Survey Shows Maryland Is Wealthier, More Diverse Than Most States

By Tina Irgang
Capital News Service
Tuesday, Sept. 22, 2009



WASHINGTON -- Marylanders tend to be more diverse, better educated and marry later in life than most Americans, according to the results of the U.S. Census Bureau's 2008 American Community Survey, published Tuesday.


Among Maryland residents, 61 percent identify their race as "white alone" -- only two states, Mississippi and Hawaii, reported a lower percentage. At 29 percent, those Marylanders who consider themselves "black or African American alone" made up the fifth-largest percentage in the nation. Only 12 states claim a larger percentage of foreign-born residents.


Montgomery County is just 11 miles away from Bladensburg in Prince George's County, but in 2000, 86 percent of its residents mailed back their census forms, far more than Bladensburg's 54 percent.





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The American Community Survey is a continuous nationwide effort to obtain accurate data on the lives of Americans between the last Census in 2000 and the upcoming one in 2010. Its results have been published annually since 2006, said Sharon Stern, a Census Bureau spokeswoman.


The 2008 survey found that approximately 11 percent of Maryland residents are without health insurance -- a number that positions Maryland far above Texas at 24 percent, but also far below Massachusetts, which has the lowest percentage of uninsured residents at 4 percent.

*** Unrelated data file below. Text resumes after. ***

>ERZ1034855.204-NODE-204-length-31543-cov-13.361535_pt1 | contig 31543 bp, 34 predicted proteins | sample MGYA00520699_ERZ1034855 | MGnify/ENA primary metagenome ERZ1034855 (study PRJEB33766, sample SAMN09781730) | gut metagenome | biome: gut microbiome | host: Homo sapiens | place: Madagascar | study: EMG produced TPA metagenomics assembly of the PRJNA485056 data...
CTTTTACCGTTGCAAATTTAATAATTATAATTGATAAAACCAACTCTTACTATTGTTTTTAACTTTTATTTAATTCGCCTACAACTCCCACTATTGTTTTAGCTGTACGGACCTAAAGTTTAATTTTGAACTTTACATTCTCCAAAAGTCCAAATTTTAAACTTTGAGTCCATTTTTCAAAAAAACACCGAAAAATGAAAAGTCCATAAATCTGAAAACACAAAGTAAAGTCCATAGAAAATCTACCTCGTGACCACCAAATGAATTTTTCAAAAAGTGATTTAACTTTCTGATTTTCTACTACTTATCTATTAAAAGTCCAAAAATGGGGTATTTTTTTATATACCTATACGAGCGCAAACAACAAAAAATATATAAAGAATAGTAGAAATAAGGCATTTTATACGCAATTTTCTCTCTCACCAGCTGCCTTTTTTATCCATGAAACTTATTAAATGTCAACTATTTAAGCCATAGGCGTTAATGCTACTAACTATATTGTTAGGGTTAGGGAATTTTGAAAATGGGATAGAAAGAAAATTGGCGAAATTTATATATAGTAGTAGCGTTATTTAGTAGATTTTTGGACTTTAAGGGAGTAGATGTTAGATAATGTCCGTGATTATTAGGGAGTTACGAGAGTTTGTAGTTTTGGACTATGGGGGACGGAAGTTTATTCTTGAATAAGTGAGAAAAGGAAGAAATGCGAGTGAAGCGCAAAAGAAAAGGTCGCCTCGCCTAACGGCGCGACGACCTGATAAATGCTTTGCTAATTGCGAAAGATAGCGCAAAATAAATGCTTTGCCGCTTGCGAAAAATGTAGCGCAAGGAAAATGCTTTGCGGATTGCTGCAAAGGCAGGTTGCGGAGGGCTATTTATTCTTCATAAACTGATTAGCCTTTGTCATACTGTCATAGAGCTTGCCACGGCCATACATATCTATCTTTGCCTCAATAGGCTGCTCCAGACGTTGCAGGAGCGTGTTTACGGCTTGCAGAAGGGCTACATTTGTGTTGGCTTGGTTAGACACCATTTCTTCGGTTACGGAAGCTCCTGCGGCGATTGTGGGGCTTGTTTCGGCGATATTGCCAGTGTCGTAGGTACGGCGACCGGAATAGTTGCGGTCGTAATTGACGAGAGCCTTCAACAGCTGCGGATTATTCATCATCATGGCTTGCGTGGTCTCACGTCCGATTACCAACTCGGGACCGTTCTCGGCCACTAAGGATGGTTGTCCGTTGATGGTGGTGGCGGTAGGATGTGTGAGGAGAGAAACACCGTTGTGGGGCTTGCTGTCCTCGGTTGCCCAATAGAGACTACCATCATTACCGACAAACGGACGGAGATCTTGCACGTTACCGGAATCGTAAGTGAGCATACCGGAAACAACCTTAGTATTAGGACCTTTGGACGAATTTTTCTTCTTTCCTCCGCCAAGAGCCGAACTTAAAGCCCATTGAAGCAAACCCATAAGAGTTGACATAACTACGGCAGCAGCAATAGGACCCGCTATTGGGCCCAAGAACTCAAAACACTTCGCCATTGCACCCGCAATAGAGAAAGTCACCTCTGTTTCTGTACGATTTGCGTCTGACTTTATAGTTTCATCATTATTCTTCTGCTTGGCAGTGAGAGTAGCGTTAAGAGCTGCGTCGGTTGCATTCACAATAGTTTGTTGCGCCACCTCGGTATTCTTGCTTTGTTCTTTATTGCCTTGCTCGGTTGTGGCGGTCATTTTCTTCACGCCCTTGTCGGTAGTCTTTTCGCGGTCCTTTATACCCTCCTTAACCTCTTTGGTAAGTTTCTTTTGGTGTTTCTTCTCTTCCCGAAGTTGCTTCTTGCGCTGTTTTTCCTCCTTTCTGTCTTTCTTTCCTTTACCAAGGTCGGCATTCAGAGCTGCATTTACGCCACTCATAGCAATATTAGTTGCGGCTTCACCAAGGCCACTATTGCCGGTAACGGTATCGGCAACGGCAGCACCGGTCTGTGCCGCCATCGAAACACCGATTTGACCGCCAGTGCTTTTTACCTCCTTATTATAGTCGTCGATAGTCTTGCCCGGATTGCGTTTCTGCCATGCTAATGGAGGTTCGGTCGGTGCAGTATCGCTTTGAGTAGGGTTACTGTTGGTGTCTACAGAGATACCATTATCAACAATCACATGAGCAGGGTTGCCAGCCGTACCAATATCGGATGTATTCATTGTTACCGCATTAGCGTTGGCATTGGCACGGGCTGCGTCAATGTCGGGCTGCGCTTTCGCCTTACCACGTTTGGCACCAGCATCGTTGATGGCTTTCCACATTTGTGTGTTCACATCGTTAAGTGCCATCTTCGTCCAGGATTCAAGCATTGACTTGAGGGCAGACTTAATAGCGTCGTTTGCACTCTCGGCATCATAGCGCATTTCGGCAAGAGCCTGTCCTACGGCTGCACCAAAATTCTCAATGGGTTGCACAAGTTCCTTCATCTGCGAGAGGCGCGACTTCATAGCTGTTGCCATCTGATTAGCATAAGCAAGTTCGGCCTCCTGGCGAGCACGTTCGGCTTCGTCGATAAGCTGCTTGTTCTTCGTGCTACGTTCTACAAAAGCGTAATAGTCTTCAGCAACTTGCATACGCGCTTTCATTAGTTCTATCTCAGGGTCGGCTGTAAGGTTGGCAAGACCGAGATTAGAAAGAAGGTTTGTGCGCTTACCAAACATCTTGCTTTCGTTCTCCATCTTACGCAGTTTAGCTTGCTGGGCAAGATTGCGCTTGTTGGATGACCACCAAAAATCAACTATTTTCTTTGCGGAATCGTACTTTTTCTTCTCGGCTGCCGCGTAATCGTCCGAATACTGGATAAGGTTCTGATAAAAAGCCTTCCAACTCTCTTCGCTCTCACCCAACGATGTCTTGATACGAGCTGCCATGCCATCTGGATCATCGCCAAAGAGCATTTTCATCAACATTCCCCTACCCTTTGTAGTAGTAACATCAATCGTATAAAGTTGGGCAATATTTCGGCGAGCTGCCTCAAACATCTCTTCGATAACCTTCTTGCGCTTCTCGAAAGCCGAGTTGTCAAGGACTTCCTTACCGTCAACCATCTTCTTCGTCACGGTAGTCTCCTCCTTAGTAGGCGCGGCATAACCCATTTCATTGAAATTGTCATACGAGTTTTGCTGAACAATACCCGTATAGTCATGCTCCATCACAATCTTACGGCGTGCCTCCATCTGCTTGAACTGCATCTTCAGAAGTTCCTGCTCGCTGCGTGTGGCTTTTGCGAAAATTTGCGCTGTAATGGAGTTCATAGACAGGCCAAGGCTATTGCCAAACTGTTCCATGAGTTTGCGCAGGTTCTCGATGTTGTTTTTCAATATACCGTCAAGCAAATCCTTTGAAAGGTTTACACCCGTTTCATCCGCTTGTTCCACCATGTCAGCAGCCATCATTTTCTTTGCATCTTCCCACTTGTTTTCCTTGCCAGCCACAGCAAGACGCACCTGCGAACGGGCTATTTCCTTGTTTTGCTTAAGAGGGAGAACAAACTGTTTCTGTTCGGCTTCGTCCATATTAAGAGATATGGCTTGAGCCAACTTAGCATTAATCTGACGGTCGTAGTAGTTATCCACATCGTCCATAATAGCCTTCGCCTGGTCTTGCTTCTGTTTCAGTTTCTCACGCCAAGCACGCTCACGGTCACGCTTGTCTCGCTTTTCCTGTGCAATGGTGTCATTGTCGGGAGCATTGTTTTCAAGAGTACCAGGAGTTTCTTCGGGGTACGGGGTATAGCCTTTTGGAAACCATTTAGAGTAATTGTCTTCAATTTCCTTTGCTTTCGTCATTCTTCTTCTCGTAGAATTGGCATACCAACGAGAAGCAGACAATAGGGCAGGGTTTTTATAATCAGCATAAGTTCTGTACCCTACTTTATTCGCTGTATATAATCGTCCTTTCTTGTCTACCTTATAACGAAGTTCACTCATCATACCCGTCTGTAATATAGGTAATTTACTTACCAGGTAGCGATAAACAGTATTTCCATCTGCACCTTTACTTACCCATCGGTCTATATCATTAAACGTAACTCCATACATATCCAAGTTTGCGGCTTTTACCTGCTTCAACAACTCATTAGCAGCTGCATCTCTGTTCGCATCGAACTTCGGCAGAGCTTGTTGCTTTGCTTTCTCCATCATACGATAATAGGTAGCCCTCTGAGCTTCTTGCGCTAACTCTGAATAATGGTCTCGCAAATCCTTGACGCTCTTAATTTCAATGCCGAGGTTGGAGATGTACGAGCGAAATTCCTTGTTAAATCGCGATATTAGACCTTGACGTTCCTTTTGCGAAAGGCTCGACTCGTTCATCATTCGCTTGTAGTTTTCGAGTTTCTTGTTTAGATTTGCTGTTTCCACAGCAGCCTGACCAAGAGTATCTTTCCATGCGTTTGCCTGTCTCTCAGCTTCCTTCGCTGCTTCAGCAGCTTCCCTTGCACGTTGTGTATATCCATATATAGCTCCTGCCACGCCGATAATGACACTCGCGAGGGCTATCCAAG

Maryland leads the nation in median household income at $70,545. The state has ranked at or near the top of this category for every one of the annual surveys since 2006, said Mark Goldstein, an economist for the Maryland State Data Center.


Median household income means that exactly half the number of households in Maryland earns more than $70,545, while the other half earns less, Goldstein said.


Mahlon Straszheim, a professor of economics at the University of Maryland, said the state owes its top-earner status to "an employment mix that includes a large share of business services and a significant number of federal government workers."


Maryland's economic climate is also defined by the absence of large-scale manufacturers.


"Manufacturing left the state a long time ago, and has been replaced by the health, defense and IT (information technology) industries," he said.


The state's proximity to Washington, which leads to a significant spillover in contracting and federal agency jobs, also means that Maryland is home to a highly educated population, Straszheim said.


Indeed, the 2008 ACS indicates that Marylanders excel in post-secondary education: more than a third have bachelor's degrees, and 15 percent hold advanced degrees, making the state No. 3 in the nation.


Scott Boggess, chief of the survey's coordination staff, said the 2008 survey is the first to take marital history into account.


Marylanders tend to get married later in life than most Americans, the survey showed: Women in the state are, on average, age 27 at the time of their first marriage, while men are 29. The U.S. average is 26 and 28 respectively. Meanwhile, female residents of Idaho and Utah, the two states with the lowest average age at first marriage for women, tend to marry at 23.

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